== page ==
Better for Pakistan to avert implosion than rant about Kashmir

at 9:17 pm
Pakistan Prime Minister Shehbaz Sharif (File pic)

New Delhi: Pakistan Prime Minister Shehbaz Sharif yesterday made it a point to tweet on the 3rd anniversary of revocation of Article 370 in Jammu and Kashmir, ranting the same old misleading and false stuff.

It was in tune with the customary practice of the Pakistani leaders who go overboard in trying to “express solidarity with Kashmiris”, irrespective of whether it is wanted or not.

As the leader of a sovereign country, Sharif can’t be denied a right to waste his time and energy on useless things.

However, it would have been much better for him to focus on the pressing internal matters of Pakistan at a time when the country is on the brink of a collapse due to acute economic crisis.

Pakistan has virtually gone bankrupt and has to approach other countries and global financial bodies with a begging bowl.

Its Finance Minister Miftah Ismail even made such a confession today while addressing Karachi Chamber of Commerce today.

He said felt “ashamed” when he had to meet the ministers of other countries and “ask them for loans”.

“We have to go to Saudi Arabia and UAE and ask them to deal with the IMF (International Monetary Fund),” the Pakistan Finance Minister said.

While talking about the extremely bad situation that Pakistan is facing on the economic front, he acknowledged that the country could hardly sell any product to the outside world and was heavily dependent on imports.

“If we do not have products to sell to the world, we should not buy things from it either,” he said, advising the countrymen to curb the tendency of importing items.

The Finance Minister said Pakistan’s imports last year stood at $80 billion while its exports were a mere $31bn.

The country’s current account deficit was $17.5bn while the trade deficit, after subtracting the remittances, stood at $18bn, he added.

Ismail asked fellow Pakistanis to “live within their means” instead of asking for loans.“

A couple of months back, another Federal Minister Ahsan Iqbal urged the people of Pakistan to reduce consumption of tea so that the import bill could be reduced.

“I appeal to the nation to cut down their daily consumption of tea to one or two cups because we use our loans to import it,” Iqbal, Federal Minister for Planning, said after a meeting.

He had also suggested that shops should be shut by 8.30 pm every day to save electricity.

The country is also witnessing huge increases in fuel prices, along with shortages in many places from time to time.

Prices of essential items, like food products, have also been recording huge spike.

The economic situation has become acutely worrisome for Pakistan because low exports and high imports have led to a constant decline in the country’s foreign exchange reserves.

According to official figures, Pakistan’s foreign exchange reserves were a meagre $10 billion in the June, dropping substantially from $16 billion in February.

The country has been pleading with the IMF to restart a $6 billion bailout programme, which was negotiated in 2019 but was subsequently put on hold in view of Pakistan’s precarious financial situation.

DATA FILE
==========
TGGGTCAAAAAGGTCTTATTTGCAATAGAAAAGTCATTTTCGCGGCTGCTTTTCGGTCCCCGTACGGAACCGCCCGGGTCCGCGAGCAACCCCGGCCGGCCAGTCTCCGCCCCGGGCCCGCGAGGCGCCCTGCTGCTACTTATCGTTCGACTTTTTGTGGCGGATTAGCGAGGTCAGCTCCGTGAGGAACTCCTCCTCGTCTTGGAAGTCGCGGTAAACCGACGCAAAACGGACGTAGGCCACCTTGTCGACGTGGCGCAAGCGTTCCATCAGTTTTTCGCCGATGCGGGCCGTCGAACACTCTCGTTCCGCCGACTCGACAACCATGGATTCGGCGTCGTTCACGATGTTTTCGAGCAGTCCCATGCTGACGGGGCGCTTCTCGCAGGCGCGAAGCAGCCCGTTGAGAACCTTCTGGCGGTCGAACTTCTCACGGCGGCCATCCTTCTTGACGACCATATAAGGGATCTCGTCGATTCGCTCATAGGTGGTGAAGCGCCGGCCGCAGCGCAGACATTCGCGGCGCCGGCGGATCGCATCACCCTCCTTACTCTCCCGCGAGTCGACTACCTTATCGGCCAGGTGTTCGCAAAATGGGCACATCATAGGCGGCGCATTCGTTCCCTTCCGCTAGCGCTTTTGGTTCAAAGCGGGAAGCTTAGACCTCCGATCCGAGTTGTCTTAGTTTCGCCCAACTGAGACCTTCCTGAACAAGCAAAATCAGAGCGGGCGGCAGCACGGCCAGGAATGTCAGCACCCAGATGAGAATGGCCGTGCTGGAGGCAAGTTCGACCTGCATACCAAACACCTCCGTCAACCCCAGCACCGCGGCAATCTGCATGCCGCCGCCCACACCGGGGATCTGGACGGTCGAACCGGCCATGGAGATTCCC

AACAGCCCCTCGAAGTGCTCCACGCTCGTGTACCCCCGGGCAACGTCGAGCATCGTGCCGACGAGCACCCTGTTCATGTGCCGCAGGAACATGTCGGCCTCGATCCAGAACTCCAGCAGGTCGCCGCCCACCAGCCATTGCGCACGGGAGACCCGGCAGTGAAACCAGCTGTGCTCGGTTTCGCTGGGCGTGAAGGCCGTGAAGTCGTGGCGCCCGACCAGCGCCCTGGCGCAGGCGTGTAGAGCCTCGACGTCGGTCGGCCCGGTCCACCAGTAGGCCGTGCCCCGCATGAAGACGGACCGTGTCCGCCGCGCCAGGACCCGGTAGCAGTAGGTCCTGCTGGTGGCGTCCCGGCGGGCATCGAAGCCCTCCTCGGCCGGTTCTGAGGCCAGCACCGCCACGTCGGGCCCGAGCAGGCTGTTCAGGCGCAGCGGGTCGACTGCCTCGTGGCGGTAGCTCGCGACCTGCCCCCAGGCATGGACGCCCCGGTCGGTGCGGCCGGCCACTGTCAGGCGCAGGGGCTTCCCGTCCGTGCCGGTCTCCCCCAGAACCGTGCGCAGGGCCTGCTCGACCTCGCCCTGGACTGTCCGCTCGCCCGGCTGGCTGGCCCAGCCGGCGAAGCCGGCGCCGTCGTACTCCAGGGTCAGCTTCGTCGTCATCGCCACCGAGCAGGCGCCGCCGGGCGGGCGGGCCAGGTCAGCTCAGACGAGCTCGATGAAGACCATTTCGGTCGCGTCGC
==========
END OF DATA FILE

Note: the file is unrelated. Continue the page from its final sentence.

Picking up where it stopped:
Experts opine that Pakistan has reached this dire situation because of its ill-directional policies and approach.

If we look at the path that the successive governments, driven by the all-powerful Army, in Pakistan have taken over the last decades, there is hardly any constructive task.

Most of the focus has been on attempts to destabilise neighbouring countries – India and Afghanistan – and promoting terrorism for export to the world.

Many Pakistanis recognise the fact that their governments have led the country on the wrong path, particularly when they draw a comparison with India.

“Both India and Pakistan got independence on the same day 75 years back. Today, you see where India stands and where Pakistan stands,” said a Pakistani journalist.

His assessment is that India was lucky that democracy prospered there while Pakistan fell into the vicious cycles of Military rules and dictatorships, even through the so-called ‘elected governments’.

India developed world class educational institutions, which produced brilliant minds who went on to become the CEOs of top global companies.

On the other hand, Pakistan focussed on creating nurseries of terrorism and extremism.

While India has been exporting world class minds, services and goods, Pakistan is known for exporting terrorism and terrorists.

It is because of this destructive path adopted by Pakistan that it stands isolated today in the world, with even its traditional ally — the US — giving it a cold shoulder.

Therefore, it is time for the leadership in Pakistan to correct its course.

It is time for the Pakistani establishment and its leaders to stop ranting about Jammu and Kashmir and rather focus on saving own country from potential implosion, a trailer of which we just saw in Sri Lanka.

The Pakistani establishment and leaders needs to understand that expressing “solidarity with Kashmiris” won’t save it from a disaster it is headed for.